Connected English

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Loads of free advanced English practice activities and tips on one website

L’Université de Franche-Comté in Besançon, France has a prominent “Applied Linguistics” program. Part of the way this program shares its expertise on language learning with the world is to host “English Online France” http://eolf.univ-fcomte.fr, a website with dozens of free interactive games, exercises, and tips for learning English independently. Most of the instructions and menus are in English, which enables advanced English learners from any language background to use the site.

new york minute on franche-comteI especially like the movie trailer dictation exercises under “ESL/EFL Listening Exercises.” Movie trailers contain a lot of dialogue, place names, and slang. You can watch your selected trailer as much as you like, and you can type any word you hear–if you’re right, the word is completed in the text and you win a point.

For these, a QuickTime plugin for your browser is needed, and it works much better in Firefox than in Chrome or Safari. If you test it in Explorer, you can leave a comment here telling us all how it worked.


billie holiday franche comte

In the Reading section, there are some nice activities that model things you could recreate–mixing up the sentences in an abstract in an academic research article, and then putting them back together, as a means of internalizing the structure of research articles. There are a variety of fun “interactive reading” exercises, where you guess the next few words of a reading from among three choices, which rehearses prediction, grammar, and collocations (which words sound right together).

 

Many of the pronunciation exercises are excellent. Influenced by the Silent Way method of teaching language, users are left to intuit rules from the patterns and tasks they observe and experience. The pronunciation tasks are well-designed to reveal patterns of stress, intonation, voicing, and more.

Most of the grammar exercises seem pretty easy (or are hard without explanation of the rationale behind answers), but some are both challenging and valuable practice, such as the “ESL/EFL Making Questions Exercises.” Note the asterisks (*) denoting level of difficulty, and go for two or three stars.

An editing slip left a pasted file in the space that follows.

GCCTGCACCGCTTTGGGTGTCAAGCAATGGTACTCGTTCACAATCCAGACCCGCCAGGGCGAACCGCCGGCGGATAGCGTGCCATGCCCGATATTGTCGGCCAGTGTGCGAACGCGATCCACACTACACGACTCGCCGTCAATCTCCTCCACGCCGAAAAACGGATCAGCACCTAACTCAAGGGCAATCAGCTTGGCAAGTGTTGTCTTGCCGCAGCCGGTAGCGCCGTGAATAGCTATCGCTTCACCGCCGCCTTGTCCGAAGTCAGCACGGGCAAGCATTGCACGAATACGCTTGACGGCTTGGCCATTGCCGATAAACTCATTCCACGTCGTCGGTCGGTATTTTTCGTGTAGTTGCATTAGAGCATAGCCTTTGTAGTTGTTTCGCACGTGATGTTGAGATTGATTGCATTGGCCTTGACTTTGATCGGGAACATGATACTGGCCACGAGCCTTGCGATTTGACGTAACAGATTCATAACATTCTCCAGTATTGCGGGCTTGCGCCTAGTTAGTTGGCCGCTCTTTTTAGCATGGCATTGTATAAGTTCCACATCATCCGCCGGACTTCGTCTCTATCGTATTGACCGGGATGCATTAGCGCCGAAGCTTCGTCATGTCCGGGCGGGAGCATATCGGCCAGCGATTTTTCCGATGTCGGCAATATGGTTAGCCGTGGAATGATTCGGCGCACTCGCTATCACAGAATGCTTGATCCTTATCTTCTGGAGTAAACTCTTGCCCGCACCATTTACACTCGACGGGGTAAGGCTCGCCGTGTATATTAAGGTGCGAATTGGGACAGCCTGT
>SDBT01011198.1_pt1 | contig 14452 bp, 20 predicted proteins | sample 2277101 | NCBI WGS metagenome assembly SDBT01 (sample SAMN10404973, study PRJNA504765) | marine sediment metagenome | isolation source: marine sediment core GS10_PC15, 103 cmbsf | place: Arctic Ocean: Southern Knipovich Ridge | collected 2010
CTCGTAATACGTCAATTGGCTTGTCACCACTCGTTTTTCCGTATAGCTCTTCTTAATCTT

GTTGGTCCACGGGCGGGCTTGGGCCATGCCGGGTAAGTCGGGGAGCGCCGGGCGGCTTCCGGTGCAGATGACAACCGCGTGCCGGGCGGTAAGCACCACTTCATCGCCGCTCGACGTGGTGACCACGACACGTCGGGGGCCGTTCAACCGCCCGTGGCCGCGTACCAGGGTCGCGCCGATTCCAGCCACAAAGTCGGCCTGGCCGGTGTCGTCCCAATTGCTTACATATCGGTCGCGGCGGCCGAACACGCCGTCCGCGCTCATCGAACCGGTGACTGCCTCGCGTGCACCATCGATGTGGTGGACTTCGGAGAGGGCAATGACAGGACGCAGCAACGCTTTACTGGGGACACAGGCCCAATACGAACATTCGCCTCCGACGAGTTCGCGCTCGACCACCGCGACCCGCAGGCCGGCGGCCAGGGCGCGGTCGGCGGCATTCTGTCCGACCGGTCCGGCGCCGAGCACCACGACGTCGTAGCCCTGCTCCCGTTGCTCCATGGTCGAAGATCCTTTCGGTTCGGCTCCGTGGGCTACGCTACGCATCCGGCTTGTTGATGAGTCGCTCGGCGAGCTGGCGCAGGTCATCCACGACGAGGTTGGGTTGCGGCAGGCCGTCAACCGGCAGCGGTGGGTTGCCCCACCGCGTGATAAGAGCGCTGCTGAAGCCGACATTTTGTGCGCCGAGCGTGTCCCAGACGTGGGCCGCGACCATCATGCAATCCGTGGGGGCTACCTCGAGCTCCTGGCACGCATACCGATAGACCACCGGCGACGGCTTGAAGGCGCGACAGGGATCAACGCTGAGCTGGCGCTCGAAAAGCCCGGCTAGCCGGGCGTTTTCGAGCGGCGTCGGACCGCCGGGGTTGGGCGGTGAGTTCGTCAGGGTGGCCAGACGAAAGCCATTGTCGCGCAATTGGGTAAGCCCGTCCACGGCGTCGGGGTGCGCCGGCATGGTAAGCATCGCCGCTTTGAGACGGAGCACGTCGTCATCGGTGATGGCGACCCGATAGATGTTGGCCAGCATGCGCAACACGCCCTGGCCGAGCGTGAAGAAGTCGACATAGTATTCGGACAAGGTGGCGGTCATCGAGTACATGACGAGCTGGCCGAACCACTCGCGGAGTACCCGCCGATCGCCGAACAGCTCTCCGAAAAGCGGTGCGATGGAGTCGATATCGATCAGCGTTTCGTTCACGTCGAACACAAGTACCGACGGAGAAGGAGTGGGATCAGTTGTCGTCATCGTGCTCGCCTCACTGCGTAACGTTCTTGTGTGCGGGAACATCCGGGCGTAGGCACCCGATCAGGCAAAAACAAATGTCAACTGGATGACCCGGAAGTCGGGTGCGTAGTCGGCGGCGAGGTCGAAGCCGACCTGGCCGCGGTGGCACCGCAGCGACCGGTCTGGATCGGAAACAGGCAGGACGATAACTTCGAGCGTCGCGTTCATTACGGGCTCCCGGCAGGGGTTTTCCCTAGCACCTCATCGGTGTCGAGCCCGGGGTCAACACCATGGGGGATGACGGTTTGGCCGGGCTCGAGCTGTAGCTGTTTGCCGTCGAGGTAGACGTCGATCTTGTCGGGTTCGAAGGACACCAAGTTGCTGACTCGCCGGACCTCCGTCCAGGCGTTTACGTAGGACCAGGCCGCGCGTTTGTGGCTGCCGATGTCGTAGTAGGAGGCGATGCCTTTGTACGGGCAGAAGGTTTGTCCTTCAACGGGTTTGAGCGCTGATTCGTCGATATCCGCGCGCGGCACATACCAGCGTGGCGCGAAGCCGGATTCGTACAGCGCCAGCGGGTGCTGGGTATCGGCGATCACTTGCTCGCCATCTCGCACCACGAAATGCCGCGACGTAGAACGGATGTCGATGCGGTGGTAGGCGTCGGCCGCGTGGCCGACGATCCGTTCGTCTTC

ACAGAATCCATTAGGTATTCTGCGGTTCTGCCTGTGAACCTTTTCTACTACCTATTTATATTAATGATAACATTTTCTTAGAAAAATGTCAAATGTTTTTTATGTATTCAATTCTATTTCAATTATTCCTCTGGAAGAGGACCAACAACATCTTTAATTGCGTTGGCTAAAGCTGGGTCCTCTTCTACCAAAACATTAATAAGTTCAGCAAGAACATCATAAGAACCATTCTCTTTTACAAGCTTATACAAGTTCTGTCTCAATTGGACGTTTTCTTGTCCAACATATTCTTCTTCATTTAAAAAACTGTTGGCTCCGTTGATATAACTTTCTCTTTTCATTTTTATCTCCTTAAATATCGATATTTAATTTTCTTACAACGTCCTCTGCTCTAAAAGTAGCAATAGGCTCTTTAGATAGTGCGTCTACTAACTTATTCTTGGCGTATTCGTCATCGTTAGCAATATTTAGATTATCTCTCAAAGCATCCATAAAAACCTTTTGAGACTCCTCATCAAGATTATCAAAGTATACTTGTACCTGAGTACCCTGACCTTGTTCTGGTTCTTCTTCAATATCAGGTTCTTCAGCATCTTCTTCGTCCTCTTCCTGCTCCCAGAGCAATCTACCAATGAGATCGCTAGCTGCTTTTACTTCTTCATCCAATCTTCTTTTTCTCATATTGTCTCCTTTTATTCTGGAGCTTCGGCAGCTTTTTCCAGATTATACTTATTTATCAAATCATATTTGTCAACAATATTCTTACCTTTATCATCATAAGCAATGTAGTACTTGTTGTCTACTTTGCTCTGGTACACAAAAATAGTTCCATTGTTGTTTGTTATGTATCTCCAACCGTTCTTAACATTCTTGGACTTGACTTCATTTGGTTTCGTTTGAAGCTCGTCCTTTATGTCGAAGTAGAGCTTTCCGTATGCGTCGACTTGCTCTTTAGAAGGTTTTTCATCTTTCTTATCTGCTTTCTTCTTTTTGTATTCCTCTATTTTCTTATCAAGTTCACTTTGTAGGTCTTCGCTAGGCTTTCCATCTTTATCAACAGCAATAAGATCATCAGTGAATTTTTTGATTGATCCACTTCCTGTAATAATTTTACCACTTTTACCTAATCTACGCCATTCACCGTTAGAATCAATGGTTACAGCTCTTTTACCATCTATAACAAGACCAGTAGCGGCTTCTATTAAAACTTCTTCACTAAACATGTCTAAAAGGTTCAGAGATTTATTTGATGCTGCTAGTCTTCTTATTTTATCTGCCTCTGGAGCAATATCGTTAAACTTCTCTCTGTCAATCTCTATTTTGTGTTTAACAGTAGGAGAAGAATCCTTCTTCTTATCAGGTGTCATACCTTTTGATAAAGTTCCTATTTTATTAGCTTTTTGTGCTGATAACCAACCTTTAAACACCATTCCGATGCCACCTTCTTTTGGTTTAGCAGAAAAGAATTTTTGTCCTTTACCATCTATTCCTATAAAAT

What activities did you try on this site? Which ones do you recommend? Leave a comment with your advice.

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My favorite vocabulary & dictionary site/game

The terrific website Vocabulary.com has been out for several years now, and it just keeps getting better. This is a product of Thinkmap, the group that created Visual Thesaurus (the free sections of which will be discussed in a future post).

cell biology vocab.com list

Text (of definitions) from Vocabulary.com (http://www.vocabulary.com), Copyright ©1998-2013 Thinkmap, Inc. All rights reserved.

You might call it a dictionary with witty definitions. You might call it an advanced vocabulary game that can quiz you on up to thousands of words by definition, example usage, and spelling, and keep track of which ones you’ve mastered. You might call it a massive database of real examples of how words and phrases are actually used. You might call it a way to learn all the forms of a word and their relative frequencies of use in English. You might call it a resource full of useful wordlists that you can bookmark & learn. You might call it a great place to make your own vocabulary lists and quiz yourself on them.

For now, there are no ads, and signing up for an account is free.

Try these steps–then share a link to your wordlist here in a comment.
1. Create a free account and let the system quiz you a little bit—you’ll see it quickly adapt to your vocabulary knowledge.
2. Go to “VOCABULARY LISTS” and click “CREATE NEW LIST.”
3. Give your new list a title, click on the “shared” radio button, and click on Enter words “from text.”
4. Paste in a text with challenging vocabulary for you: nytimes.com and npr.org are good resources for this step.
5. Click the green “GRAB VOCAB” button.
6. Select the offered words that are of interest to you
7. Click the blue “SAVE LIST” button.
8. You’ll now see your list! from here, click “edit” to change definitions, add notes, and select example usage from a database of dozens of recently published articles. You can also click on any word in your list to learn a lot more about it and to see oodles of examples.